Riley Damiani (2000 born, drafted 137th overall 2018)
Speed and agility are his game. He answered concerns over consistency of scoring at the pro level this year by being named to the AHL All Rookie team and finishing a point per game, top in rookie scoring and fourth in league overall scoring. This earned him a three-year entry level deal. I would expect his NHL timeline to be moved up but a lot of his biggest detractions have been mitigated by his play. He likely will not be a 30-goal scorer at the next level but his intelligence, speed and hockey IQ mean he should find top six minutes and power play time at his upside and top nine role in his floor. Outside of Tyler Seguin and Miro Heiskanen Dallas’ team is built on players who exceed expectations, why not Damiani?
Alex Newhook (2001 born, 16th overall 2019)
Newhook might be one of the best skating forwards not in the NHL last season as a full time NHLer. The thought of that alongside one of Nathan MacKinnon, Mikko Rantanen, Gabriel Landeskog, Nazem Kadri or Brandon Saad would be at the very least a good situation if not stylistically exciting.
Too late – It’s time to cut ties with these guys.
Casey Mittelstadt (1998 born, drafted 8th overall in 2017)
I was big on Mittelstadt, especially after his World Juniors MVP performance. He seemed to have it all going on and I suppose he could be a late bloomer and you can chalk a lot of his shortcomings to Buffalo. However, It’s tough to justify holding onto him at this point with 61 points in 155 games. If Eichel gets traded and he remains in Buffalo a little less pressure and more ice time could benefit him but Dylan Cozens has surpassed him as 1C and that doesn’t account for any player(s) Buffalo would get in return.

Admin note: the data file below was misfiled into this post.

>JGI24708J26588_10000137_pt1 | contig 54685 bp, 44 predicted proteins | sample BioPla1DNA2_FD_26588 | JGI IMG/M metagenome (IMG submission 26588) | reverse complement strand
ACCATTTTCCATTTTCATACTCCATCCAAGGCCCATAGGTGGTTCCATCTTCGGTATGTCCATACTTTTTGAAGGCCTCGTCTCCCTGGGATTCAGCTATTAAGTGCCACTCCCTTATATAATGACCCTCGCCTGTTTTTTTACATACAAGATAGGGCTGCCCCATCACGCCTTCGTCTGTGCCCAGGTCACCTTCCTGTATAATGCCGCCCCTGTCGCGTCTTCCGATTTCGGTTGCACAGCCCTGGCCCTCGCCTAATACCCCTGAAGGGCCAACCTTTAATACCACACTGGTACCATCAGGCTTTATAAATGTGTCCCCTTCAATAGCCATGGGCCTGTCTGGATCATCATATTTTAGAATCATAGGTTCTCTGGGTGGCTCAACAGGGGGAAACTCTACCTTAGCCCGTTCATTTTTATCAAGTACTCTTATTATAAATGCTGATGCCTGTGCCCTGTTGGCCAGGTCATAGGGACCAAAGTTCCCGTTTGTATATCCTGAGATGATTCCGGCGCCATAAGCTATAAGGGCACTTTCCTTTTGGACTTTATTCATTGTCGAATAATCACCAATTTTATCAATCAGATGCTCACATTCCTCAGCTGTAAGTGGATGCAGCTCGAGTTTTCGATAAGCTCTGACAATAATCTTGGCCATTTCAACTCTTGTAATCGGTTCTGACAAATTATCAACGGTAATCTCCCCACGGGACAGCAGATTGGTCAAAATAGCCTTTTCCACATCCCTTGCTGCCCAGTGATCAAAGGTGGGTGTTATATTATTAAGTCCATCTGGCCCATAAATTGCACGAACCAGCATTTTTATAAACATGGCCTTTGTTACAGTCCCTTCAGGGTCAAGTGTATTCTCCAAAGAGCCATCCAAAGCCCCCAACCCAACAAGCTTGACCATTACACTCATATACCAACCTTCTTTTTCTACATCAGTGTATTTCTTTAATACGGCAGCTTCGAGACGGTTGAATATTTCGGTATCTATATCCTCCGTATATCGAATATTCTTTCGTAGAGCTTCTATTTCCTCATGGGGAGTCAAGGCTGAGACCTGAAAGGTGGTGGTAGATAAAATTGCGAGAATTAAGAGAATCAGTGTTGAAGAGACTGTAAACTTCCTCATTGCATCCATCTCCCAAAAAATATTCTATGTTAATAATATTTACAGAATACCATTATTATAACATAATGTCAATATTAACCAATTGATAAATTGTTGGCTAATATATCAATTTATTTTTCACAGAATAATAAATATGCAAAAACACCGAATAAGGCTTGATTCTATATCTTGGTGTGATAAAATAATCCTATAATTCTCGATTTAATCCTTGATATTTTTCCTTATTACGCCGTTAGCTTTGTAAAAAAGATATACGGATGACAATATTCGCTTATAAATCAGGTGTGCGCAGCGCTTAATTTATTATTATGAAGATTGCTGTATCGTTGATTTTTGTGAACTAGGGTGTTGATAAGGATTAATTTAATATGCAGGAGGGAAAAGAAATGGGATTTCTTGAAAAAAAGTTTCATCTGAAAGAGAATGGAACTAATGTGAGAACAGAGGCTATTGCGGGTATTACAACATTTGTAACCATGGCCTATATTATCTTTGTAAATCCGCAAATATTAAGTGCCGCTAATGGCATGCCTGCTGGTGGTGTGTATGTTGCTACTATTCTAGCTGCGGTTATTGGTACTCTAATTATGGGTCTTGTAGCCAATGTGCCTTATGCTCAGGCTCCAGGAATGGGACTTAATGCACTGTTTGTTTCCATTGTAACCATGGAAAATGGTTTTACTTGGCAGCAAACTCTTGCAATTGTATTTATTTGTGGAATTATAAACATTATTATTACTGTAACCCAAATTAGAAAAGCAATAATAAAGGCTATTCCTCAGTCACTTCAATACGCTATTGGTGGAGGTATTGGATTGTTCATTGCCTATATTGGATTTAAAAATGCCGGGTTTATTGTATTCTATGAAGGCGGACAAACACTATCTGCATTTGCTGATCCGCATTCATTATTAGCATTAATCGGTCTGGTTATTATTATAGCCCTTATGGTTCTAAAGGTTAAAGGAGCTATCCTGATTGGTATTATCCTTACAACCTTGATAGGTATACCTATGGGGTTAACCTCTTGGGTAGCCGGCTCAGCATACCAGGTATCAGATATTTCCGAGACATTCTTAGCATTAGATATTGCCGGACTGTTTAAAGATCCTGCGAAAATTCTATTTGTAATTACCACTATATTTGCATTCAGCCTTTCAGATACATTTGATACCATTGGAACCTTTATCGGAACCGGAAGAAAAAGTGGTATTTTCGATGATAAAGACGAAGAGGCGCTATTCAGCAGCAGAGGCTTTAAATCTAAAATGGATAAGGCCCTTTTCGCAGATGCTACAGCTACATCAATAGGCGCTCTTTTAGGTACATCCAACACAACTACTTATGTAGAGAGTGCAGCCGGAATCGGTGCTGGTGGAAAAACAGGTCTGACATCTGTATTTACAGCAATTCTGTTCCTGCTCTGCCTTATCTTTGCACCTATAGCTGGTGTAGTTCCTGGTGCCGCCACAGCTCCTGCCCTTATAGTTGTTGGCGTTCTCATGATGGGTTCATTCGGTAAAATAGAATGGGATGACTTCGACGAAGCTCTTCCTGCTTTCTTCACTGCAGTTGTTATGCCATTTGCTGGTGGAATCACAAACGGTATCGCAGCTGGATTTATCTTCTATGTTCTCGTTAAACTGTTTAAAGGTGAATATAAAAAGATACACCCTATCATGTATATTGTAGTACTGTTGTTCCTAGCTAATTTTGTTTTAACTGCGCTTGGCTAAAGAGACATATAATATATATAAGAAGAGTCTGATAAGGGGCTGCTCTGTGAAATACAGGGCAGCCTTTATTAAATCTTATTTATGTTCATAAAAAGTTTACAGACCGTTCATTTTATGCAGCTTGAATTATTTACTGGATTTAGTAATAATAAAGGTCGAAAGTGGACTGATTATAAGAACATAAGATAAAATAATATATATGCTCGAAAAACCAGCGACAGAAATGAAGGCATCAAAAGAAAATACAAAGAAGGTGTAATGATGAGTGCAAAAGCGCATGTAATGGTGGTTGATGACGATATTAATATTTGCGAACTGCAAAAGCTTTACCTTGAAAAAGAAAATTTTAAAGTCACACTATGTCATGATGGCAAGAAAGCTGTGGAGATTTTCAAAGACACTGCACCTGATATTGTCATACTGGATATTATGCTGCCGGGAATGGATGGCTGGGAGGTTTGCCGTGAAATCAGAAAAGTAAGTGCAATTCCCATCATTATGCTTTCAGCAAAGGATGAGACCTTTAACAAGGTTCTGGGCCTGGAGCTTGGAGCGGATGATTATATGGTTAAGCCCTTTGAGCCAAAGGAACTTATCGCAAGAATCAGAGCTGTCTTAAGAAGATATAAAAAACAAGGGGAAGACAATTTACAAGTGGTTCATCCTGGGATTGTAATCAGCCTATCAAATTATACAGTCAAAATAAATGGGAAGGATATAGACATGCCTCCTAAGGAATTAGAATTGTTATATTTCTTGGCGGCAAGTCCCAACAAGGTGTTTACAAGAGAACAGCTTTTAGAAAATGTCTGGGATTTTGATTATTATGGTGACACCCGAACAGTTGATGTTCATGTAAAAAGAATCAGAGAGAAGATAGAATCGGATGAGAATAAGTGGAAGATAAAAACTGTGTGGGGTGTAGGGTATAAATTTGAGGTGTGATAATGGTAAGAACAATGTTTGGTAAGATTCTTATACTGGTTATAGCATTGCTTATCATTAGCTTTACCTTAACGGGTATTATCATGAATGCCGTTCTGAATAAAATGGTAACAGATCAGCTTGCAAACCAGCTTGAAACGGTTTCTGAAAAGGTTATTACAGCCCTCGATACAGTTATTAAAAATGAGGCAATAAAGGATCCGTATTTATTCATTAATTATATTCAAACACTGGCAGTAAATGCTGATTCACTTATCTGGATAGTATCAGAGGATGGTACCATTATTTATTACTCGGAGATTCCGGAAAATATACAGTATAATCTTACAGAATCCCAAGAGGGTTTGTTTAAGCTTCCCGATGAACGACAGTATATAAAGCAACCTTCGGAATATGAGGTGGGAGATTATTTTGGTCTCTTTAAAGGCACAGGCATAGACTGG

Nolan Patrick (1998 born, drafted 2nd overall in 2017)
I think Patrick will be an NHLer and will provide value to whatever team he plays for. However he will not live up to the number two overall production expected from that draft slot and honestly I do not see him having consistent fantasy value. Of all players on this list I would say he is someone you could warrant the “one more year” depending how Seattle’s expansion draft shakes out. Still, I would be seeing if you can swipe an asset out of him if you still can or cutting ties all together. He is just three shy of 200 games and only has 70 points to show for it. He plays some good hockey but I don’t know if you want to be the guy holding out at this point.
It’s never a wise game to play when you are talking young players being too old to peak but as the old fantasy rule goes, if you ever worried about dropping a player they’re always available in the draft. More often than not you will be hurt more holding a player you shouldn’t have than dropping a fringe player and assessing the situation when the cards are on the table. I don’t think either of the players above will be out of the league or anything of the sort, it just may be time to drop them in favour of some of the other players who could be available in those late rounds.
Keep an eye out for the Dobber offseason guide, nothing will make you feel better about the offseason decisions you’re making than that.